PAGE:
Since 2015, economist couple Anne Case and Angus Deaton have been raising the alarm with one simple fact: The mortality rate for poor men and women, aged 45 to 54 years, has been rising since the end of the 1990s, while declining overall across Western countries as a result of improved nutrition and medical advances. Case and Deaton provide a chilling explanation: At the heart of the world’s richest country, men and women are dying in the thousands from “despair” — to use their own term. In the context of growing inequalities, a fragmented labor market and the housing crisis affecting the most desperate, and drug and alcohol consumption, depression and suicide are leading to the silent deaths of the most vulnerable citizens.

From Montana to Louisiana, through West Virginia and Nebraska, a macabre funeral dance is unfolding. In these “counties of despair” where life expectancy was already lower, it continues to decline primarily because of the increased number of suicides. Traditionally, in the United States as elsewhere in the world, it is the youngest and the oldest who typically commit suicide. More recently, middle-aged men and women are taking the fatal step. The center of the country, the heartland, is particularly affected, especially in rural areas. With the help of firearms and drugs, an increasing number of citizens are definitively giving up on the American dream.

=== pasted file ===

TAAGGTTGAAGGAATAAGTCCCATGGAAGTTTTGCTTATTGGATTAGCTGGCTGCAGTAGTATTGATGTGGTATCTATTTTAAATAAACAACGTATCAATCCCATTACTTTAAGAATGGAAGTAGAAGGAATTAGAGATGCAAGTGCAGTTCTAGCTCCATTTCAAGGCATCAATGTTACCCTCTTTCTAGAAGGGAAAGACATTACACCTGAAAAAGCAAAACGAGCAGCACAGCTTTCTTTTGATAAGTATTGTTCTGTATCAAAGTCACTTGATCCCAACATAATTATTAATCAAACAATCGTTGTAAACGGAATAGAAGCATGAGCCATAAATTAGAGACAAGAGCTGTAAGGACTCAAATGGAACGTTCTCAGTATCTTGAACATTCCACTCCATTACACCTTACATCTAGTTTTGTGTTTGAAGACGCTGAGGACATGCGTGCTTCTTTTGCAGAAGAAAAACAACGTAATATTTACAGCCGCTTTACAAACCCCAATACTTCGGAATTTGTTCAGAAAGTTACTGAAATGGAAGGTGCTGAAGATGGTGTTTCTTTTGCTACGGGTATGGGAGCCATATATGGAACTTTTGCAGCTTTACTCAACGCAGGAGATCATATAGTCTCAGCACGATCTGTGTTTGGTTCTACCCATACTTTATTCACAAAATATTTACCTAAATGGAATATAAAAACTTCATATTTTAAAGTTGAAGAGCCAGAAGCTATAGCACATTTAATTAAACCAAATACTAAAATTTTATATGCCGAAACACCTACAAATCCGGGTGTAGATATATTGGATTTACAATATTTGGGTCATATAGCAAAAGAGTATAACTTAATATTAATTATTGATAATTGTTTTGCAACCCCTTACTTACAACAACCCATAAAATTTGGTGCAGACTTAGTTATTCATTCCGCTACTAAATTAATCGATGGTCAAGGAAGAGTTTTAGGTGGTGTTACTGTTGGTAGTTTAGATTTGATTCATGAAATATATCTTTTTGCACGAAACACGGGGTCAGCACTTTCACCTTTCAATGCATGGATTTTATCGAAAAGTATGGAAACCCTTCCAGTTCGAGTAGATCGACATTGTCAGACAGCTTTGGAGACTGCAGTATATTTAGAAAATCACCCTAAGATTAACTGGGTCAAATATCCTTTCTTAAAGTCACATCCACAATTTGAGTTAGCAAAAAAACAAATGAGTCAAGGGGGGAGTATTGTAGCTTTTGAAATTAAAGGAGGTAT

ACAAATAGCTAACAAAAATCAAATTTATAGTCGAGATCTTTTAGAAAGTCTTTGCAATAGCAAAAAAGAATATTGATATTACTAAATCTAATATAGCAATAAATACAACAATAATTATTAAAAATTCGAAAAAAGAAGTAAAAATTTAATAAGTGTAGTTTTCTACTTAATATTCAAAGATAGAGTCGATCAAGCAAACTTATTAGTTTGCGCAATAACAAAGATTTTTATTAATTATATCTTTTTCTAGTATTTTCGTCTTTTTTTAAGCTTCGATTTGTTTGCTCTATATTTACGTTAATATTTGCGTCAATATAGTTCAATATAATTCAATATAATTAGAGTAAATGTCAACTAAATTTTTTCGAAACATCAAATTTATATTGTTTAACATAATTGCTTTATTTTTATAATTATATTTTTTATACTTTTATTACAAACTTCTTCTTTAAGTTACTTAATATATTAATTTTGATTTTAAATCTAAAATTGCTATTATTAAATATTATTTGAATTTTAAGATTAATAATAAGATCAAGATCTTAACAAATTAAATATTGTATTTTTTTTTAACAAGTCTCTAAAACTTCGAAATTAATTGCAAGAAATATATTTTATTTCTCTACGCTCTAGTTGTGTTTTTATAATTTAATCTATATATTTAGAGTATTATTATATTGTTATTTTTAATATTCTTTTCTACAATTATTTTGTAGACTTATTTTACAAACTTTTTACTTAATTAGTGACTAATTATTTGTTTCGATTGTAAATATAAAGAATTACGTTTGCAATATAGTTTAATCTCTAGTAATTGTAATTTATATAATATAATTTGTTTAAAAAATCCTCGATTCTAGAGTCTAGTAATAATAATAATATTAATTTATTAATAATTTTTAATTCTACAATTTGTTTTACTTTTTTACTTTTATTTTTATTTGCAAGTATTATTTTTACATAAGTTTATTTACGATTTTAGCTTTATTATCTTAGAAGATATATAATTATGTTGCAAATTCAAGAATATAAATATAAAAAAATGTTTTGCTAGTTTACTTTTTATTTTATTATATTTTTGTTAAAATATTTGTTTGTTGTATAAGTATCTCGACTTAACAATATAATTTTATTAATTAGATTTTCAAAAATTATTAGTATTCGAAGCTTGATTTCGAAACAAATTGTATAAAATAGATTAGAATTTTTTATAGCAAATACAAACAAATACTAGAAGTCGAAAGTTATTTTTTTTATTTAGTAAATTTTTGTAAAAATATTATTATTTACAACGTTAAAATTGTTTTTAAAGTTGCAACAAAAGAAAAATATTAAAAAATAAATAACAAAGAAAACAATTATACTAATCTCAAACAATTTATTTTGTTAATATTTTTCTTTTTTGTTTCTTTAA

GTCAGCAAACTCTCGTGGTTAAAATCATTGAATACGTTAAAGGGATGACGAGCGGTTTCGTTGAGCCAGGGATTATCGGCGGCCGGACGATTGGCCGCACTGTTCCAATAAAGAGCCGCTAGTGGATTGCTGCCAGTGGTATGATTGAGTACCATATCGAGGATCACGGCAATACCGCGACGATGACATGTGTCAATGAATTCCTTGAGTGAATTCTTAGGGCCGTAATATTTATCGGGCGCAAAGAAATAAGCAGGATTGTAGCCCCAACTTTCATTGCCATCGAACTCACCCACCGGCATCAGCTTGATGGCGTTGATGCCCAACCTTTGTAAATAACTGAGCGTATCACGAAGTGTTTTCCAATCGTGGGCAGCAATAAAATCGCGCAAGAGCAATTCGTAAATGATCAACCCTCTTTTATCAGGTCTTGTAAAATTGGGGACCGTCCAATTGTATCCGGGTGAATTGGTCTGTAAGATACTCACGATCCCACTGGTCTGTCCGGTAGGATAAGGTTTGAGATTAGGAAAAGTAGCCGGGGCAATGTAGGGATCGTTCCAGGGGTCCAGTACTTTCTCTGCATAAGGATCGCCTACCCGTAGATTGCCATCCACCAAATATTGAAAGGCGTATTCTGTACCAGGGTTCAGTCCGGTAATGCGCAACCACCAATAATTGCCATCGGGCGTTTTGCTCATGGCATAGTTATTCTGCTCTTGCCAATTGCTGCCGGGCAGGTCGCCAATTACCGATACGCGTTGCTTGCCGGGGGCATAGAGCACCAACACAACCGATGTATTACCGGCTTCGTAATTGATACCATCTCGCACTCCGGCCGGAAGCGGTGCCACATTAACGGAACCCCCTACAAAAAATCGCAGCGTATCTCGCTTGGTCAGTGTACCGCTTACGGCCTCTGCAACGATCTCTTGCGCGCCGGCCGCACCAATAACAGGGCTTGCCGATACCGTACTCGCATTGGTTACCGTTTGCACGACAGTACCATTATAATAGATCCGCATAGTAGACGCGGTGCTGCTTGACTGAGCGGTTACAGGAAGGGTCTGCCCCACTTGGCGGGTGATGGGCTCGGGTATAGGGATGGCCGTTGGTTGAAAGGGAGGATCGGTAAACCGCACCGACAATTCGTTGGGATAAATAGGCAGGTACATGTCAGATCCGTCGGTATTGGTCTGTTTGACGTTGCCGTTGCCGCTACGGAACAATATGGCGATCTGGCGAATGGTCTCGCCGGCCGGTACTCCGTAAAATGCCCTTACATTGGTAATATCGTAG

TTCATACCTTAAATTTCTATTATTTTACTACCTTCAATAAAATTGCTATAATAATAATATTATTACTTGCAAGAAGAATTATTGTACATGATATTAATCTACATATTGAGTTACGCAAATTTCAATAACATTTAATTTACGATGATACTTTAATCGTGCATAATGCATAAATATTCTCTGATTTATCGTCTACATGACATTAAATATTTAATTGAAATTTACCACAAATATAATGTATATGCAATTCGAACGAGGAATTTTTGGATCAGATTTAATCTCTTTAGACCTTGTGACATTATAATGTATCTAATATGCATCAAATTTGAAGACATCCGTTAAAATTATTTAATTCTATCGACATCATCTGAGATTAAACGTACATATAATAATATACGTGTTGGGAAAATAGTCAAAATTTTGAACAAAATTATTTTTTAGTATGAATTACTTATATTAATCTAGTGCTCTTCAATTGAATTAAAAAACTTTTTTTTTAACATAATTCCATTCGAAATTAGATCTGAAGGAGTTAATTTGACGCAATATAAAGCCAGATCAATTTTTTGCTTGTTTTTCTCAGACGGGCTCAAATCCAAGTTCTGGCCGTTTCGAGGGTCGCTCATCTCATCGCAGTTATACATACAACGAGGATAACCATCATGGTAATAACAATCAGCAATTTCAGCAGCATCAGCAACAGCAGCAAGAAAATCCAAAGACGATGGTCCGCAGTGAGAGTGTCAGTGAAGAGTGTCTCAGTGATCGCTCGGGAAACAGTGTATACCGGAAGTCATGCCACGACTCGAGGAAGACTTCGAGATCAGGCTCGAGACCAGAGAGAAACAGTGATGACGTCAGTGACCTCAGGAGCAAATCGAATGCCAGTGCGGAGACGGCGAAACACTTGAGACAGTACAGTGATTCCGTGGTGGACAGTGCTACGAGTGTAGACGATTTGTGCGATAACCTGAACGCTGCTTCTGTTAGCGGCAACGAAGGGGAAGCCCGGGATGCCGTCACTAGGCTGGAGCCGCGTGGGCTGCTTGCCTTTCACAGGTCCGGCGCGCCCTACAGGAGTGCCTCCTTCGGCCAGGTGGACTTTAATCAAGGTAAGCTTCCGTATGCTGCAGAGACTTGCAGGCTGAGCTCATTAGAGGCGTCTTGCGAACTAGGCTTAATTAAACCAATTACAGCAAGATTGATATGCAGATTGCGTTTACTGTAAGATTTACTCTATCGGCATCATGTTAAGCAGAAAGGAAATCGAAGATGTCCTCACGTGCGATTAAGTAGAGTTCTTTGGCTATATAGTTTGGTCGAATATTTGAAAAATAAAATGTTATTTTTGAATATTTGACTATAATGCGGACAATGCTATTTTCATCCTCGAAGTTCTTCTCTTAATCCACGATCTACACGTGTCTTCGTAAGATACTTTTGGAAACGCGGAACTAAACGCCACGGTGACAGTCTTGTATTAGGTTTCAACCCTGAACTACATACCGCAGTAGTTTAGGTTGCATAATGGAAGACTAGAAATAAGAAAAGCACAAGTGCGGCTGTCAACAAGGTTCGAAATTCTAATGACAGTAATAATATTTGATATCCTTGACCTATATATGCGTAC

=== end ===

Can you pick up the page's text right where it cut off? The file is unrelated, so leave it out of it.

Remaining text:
These counties of despair are also ravaged by another scourge that no one expected in rural areas: overdosing. For a long time, such deaths were associated with large urban centers, like New York or Los Angeles. Now, there are many in West Virginia and Kentucky. This dramatic reality stems from the massive and regular consumption of opioids. Initially, the pills were taken to cure small, ordinary ailments (lower back pain, passing anxiety and fatigue). Leading the antidepressant sector, the pharmaceutical industry marketed them as if it were selling popcorn. One of its first advertisements promised that patients would “get in the swing” with the help of Oxycodone, its bestselling medicine to treat minor pains. In the absence of “swing,” consumers entered a death spiral. The addiction led them to take hard drugs (cocaine and heroin). Once again, middle-aged men and women are the first casualties in this America, now under the influence of antidepressants.